WASHINGTON, D.C.—Ensuring a timely turnaround for oil and gas pipeline projects is the goal behind a bill now making its way through the U.S. Senate.
Sen. Shelley Moore Capito, R-West Virginia, introduced the bill on May 6.
A capacity boost
Capito said in a statement
that the bill would help increase the country’s oil and gas pipeline capacity, which is particularly important in her region, where natural-gas production from the Marcellus Shale has exceeded the industry’s ability to carry it away.
“West Virginia’s Marcellus Region has the largest shale gas reserves in the United States," said Capito. "This rapid rise in production in the Marcellus Region has been great for our economy, but has outpaced our pipeline’s capacity."
The bill, which has been referred to the Energy and Natural Resources Committee, is co-sponsored by Sens. Heidi Heitkamp (D-ND) and Bill Cassidy (R-LA).
“A key piece of developing and implementing a multifaceted, bipartisan energy strategy includes building out our energy infrastructure to meet our energy transportation needs,” Heitkamp said in a statement
“It just makes sense that oil and gas pipeline applications should be addressed in a timely manner so we can more efficiently site and construct additional pipelines while paving the way for North American energy independence and security.”
The bill is similar in intent to one that the House passed in January. That bill, the Natural Gas Pipeline Permitting Reform Act (H.R. 161)
, would impose a one-year deadline on FERC to decide whether to issue certificates of public convenience and establish a 90-day deadline for other agencies to approve associated permits and licenses.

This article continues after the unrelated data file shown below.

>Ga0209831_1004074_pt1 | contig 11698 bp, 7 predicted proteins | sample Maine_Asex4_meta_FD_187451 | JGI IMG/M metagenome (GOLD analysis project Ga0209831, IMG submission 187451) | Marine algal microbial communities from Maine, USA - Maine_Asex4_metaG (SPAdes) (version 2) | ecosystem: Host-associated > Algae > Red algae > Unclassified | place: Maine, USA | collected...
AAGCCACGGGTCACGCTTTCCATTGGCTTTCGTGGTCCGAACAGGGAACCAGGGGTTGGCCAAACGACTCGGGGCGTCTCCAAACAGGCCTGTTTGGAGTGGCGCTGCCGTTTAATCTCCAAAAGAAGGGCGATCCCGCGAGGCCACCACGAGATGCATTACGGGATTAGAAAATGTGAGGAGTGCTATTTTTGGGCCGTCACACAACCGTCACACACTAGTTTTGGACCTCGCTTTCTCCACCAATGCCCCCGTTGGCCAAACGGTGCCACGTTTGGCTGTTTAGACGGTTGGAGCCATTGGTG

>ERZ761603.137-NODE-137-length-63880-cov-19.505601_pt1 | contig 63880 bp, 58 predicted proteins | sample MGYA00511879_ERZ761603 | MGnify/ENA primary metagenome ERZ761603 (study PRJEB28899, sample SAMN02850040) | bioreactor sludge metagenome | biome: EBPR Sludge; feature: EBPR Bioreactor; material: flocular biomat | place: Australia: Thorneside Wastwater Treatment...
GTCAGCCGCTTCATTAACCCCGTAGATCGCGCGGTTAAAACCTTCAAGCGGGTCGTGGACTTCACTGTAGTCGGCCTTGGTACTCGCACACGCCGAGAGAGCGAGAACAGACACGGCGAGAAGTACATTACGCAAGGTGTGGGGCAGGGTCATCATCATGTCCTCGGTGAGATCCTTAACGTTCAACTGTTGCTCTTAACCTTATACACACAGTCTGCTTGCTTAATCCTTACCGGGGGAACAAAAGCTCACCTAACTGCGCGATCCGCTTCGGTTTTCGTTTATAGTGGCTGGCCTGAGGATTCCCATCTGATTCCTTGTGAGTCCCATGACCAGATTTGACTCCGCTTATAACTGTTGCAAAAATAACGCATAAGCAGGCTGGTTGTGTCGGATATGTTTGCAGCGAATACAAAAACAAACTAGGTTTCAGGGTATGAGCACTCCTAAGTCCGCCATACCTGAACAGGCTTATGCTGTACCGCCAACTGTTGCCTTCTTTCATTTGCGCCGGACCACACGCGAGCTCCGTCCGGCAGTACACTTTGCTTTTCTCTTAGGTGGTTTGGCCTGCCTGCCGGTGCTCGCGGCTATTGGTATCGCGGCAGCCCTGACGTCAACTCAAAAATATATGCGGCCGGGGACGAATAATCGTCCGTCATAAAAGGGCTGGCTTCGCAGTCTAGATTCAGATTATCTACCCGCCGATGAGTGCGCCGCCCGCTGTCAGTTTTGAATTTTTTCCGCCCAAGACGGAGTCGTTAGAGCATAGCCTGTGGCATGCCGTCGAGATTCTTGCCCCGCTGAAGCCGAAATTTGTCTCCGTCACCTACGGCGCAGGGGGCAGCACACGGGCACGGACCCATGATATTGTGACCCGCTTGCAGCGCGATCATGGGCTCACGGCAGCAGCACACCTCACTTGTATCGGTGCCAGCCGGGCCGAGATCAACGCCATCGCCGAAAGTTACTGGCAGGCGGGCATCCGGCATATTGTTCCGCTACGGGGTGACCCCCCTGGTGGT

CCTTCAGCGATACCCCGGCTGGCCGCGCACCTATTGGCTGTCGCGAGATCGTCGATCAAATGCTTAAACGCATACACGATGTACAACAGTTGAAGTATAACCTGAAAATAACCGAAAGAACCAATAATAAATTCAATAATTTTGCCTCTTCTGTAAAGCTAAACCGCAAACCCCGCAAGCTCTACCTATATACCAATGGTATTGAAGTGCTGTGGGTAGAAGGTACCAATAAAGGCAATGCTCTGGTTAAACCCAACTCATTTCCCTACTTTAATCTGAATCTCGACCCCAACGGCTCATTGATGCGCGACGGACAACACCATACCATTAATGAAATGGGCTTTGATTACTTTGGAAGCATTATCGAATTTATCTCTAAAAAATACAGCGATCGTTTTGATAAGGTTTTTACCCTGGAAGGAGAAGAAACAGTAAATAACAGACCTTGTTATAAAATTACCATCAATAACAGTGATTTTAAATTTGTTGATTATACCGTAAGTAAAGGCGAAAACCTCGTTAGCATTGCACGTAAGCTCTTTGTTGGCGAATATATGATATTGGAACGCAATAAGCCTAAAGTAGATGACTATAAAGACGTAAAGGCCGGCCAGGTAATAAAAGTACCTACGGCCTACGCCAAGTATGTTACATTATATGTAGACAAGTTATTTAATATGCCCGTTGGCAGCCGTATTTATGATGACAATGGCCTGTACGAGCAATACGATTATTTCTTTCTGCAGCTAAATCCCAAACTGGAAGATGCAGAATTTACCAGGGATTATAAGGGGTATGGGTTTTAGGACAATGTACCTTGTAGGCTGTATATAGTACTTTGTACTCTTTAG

“It just makes sense that oil and gas pipeline applications should be addressed in a timely manner so we can more efficiently site and construct additional pipelines while paving the way for North American energy independence and security," said co-sponsor Sen. Heidi Heitkamp (D-ND).
“However, 12 months could represent a reduction in the review time that might be expected for atypically lengthy or complex pipeline projects, perhaps routed through heavily populated or environmentally sensitive areas," the report said.
“The safety or environmental reviews for such projects might place them in the ‘tail’ of the review time distribution reported by GAO."
The effect of the 90-day agency deadline also is debatable, the report said.
“Note that this deadline occurs only after FERC’s environmental review is completed, so other agencies would presumably have months during FERC’s … review to conduct reviews of approvals under their jurisdiction.”